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New quid pro quo questions between Burris, Blagojevich. Sun-Times exclusive.



Chicago Sun-Times Staff Reporters

On the same December day then-Gov. Rod Blagojevich named Roland Burris to fill President Obama's U.S. Senate vacancy, Burris' right-hand political man, Fred Lebed, phoned an associate and told him, "We'll have to do some things for the governor."

That's the recollection of the associate, a health-care and political consultant named John Ruff, who went on to become one of Burris' co-plaintiffs on a January lawsuit that sought to help Burris claim his Senate seat.

Besides raising new questions about a possible quid pro quo between Blagojevich and Burris, Ruff also recalled Lebed telling him he'd had discussions about Burris' interest in the seat with Blagojevich representatives as far back as October. That claim by Ruff contradicts what Burris said in a Jan. 5 sworn statement that is now part of a state perjury investigation.

In an exclusive interview with the Chicago Sun-Times, Ruff said he wants to publicly apologize for helping Burris. To show the degree of his involvement with the senator's camp, he produced telephone records showing dozens of calls between October and early February between himself and Lebed, Burris' longtime lobbying partner and close friend.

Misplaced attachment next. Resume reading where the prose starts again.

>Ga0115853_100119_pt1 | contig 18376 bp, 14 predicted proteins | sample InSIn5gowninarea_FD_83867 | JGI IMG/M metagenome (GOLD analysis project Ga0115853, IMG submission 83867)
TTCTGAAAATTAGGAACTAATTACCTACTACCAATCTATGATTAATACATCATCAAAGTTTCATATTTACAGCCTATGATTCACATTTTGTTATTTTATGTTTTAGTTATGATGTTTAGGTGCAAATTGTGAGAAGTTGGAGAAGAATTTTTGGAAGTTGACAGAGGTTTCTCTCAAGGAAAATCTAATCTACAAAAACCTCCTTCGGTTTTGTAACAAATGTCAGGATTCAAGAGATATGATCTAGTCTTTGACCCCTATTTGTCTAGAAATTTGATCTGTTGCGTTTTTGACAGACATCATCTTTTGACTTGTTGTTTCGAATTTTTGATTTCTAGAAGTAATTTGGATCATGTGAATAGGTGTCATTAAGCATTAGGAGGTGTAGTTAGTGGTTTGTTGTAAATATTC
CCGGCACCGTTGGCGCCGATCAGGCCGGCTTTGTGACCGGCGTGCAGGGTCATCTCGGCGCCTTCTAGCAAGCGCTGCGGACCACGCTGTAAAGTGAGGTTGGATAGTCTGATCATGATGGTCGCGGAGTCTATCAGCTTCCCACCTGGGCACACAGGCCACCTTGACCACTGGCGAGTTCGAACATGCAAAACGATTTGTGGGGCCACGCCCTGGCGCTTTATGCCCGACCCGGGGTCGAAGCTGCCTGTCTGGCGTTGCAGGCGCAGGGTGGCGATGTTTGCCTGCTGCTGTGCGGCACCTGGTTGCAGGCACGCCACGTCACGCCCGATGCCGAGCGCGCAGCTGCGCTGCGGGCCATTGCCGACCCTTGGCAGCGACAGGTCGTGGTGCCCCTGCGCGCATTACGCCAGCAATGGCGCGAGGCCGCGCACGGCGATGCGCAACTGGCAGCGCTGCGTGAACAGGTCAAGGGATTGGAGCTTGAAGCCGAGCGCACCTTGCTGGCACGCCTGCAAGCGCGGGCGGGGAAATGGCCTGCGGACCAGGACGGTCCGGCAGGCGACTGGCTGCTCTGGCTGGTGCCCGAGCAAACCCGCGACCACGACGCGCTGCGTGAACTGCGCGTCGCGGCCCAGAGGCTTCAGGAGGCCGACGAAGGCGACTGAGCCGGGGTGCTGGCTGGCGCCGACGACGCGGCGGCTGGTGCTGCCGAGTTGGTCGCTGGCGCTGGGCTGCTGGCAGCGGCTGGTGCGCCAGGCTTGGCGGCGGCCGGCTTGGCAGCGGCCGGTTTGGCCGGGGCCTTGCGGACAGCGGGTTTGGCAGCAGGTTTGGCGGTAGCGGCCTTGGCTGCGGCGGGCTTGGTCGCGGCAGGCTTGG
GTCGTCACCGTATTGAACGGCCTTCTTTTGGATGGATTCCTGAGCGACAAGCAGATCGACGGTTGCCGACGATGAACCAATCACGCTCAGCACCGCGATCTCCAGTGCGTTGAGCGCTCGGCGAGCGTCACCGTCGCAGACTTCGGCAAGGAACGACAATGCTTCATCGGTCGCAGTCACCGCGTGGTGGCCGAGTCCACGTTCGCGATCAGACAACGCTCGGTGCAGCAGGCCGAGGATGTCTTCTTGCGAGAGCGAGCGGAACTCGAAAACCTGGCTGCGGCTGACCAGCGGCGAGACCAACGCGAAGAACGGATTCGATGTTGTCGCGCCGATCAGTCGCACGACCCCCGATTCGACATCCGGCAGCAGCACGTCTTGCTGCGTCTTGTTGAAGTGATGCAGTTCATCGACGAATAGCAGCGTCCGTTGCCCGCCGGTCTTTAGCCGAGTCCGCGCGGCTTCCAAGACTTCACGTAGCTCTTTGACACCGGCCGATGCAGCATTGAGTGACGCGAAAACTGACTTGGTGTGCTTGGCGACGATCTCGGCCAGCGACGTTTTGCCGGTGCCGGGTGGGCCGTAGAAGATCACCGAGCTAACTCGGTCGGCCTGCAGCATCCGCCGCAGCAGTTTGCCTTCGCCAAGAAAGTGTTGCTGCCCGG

Lebed acknowledged speaking with Ruff. But he called Ruff's claims "totally false," chalking them up to Ruff's being upset over Burris not hiring him for a high-ranking job in Burris' Senate office.

"He's on a witch-hunt. He's fabricating all of this," said Lebed, who saved a recent voicemail message from Ruff in which Ruff called him a "motherf - - - - -."

"I don't know what John's problem is," Lebed said. "That's ridiculous."

Ruff acknowledged leaving the message, which he says reflects his frustrations over the possibility of being drawn into the perjury probe and a separate U.S. Senate ethics investigation of Burris.

Ruff is adamant that if prosecutors want to get to the bottom of whether Burris perjured himself, Lebed could be a key.

"There is more to be discovered," Ruff said. "I know the key to finding the information out is through Fred. That's the main point I wish to get across."

Burris' communications director, Jim O'Connor, did not respond to Sun-Times' questions about Ruff's claims. Blagojevich, who was arrested Dec. 9 on public corruption charges, has maintained he did nothing improper in naming Burris to the Senate.

The Dec. 30 call
Burris, Lebed and Ruff did lobbying and consulting work for Advocate Health Care in 2006 and 2007, state records show. Ruff, who had also worked in politics up through 2000, had stayed in touch with Lebed.

One of the calls between Lebed and Ruff came Dec. 30, before Blagojevich made the stunning announcement later in the day he was appointing Burris to the vacant Senate seat.

"He called me at 9:04 a.m," Ruff said of Lebed. "We talked for 12 minutes. He called to tell me that Gov. Blagojevich was appointing Roland as senator. I congratulated him and asked him how he managed to pull that one off. And that's when he made some flippant remark about 'We'll have to do some things for the governor.' "

Initially, Ruff thought nothing of it. But that was before Ruff heard Burris' evolving story about the circumstances behind his appointment -- including whether he was prepared to raise campaign cash for Blagojevich in exchange for the Senate appointment.